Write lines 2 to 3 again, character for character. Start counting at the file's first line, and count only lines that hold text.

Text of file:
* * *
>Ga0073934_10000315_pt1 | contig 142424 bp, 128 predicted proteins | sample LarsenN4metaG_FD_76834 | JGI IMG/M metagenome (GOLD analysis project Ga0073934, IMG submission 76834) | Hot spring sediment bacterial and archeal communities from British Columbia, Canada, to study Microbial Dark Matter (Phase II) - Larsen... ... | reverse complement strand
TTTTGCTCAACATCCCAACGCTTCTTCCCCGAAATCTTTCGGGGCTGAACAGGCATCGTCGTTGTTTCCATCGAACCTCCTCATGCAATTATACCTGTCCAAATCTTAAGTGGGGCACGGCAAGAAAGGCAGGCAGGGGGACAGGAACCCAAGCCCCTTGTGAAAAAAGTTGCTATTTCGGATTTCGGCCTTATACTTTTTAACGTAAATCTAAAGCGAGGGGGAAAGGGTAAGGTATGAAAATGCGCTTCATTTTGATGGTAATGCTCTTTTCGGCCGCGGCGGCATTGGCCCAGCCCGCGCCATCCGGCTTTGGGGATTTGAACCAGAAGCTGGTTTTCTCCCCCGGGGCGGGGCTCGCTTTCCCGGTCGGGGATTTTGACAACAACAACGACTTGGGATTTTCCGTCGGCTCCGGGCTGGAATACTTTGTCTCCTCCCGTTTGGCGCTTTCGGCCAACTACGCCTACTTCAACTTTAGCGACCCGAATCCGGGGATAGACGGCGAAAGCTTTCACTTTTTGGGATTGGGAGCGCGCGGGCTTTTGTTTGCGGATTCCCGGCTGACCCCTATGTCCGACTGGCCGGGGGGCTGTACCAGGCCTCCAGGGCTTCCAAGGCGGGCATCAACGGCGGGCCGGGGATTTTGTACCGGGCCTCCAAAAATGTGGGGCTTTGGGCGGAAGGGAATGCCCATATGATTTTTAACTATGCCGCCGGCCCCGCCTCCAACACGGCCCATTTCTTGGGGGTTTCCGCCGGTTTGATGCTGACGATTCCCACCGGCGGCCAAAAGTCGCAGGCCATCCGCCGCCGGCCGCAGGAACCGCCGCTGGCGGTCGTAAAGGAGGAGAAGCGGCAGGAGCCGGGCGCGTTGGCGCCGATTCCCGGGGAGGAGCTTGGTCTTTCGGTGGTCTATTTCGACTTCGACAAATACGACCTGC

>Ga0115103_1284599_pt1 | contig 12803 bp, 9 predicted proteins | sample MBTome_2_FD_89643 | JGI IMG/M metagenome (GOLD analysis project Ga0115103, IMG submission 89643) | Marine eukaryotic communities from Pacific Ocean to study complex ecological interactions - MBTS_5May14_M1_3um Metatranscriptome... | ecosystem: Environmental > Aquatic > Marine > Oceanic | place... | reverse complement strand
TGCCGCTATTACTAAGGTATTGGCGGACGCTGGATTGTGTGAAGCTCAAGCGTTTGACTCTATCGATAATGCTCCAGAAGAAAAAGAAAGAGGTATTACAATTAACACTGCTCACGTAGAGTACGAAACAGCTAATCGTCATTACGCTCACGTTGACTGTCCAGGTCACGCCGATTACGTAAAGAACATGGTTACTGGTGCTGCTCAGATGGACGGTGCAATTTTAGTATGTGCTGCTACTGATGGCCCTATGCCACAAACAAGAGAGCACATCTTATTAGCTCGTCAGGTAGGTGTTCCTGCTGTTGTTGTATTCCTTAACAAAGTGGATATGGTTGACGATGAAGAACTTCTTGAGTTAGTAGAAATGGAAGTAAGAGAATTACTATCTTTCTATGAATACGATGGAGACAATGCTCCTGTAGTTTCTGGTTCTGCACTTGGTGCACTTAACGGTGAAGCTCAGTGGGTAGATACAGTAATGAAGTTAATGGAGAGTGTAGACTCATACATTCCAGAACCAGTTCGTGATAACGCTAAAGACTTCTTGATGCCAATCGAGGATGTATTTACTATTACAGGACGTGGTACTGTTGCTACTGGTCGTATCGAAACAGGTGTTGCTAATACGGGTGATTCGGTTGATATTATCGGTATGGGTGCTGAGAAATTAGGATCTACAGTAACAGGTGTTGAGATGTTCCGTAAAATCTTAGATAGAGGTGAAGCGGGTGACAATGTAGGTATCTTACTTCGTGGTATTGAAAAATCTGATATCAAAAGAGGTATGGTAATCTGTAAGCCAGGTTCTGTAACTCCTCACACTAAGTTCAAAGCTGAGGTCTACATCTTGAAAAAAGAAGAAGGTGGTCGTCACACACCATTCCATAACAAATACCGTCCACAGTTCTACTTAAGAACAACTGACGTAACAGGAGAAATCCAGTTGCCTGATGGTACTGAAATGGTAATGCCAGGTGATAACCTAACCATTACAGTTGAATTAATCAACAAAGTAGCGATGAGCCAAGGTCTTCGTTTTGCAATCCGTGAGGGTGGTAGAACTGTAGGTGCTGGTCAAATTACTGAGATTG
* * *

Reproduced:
TTTTGCTCAACATCCCAACGCTTCTTCCCCGAAATCTTTCGGGGCTGAACAGGCATCGTCGTTGTTTCCATCGAACCTCCTCATGCAATTATACCTGTCCAAATCTTAAGTGGGGCACGGCAAGAAAGGCAGGCAGGGGGACAGGAACCCAAGCCCCTTGTGAAAAAAGTTGCTATTTCGGATTTCGGCCTTATACTTTTTAACGTAAATCTAAAGCGAGGGGGAAAGGGTAAGGTATGAAAATGCGCTTCATTTTGATGGTAATGCTCTTTTCGGCCGCGGCGGCATTGGCCCAGCCCGCGCCATCCGGCTTTGGGGATTTGAACCAGAAGCTGGTTTTCTCCCCCGGGGCGGGGCTCGCTTTCCCGGTCGGGGATTTTGACAACAACAACGACTTGGGATTTTCCGTCGGCTCCGGGCTGGAATACTTTGTCTCCTCCCGTTTGGCGCTTTCGGCCAACTACGCCTACTTCAACTTTAGCGACCCGAATCCGGGGATAGACGGCGAAAGCTTTCACTTTTTGGGATTGGGAGCGCGCGGGCTTTTGTTTGCGGATTCCCGGCTGACCCCTATGTCCGACTGGCCGGGGGGCTGTACCAGGCCTCCAGGGCTTCCAAGGCGGGCATCAACGGCGGGCCGGGGATTTTGTACCGGGCCTCCAAAAATGTGGGGCTTTGGGCGGAAGGGAATGCCCATATGATTTTTAACTATGCCGCCGGCCCCGCCTCCAACACGGCCCATTTCTTGGGGGTTTCCGCCGGTTTGATGCTGACGATTCCCACCGGCGGCCAAAAGTCGCAGGCCATCCGCCGCCGGCCGCAGGAACCGCCGCTGGCGGTCGTAAAGGAGGAGAAGCGGCAGGAGCCGGGCGCGTTGGCGCCGATTCCCGGGGAGGAGCTTGGTCTTTCGGTGGTCTATTTCGACTTCGACAAATACGACCTGC

>Ga0115103_1284599_pt1 | contig 12803 bp, 9 predicted proteins | sample MBTome_2_FD_89643 | JGI IMG/M metagenome (GOLD analysis project Ga0115103, IMG submission 89643) | Marine eukaryotic communities from Pacific Ocean to study complex ecological interactions - MBTS_5May14_M1_3um Metatranscriptome... | ecosystem: Environmental > Aquatic > Marine > Oceanic | place... | reverse complement strand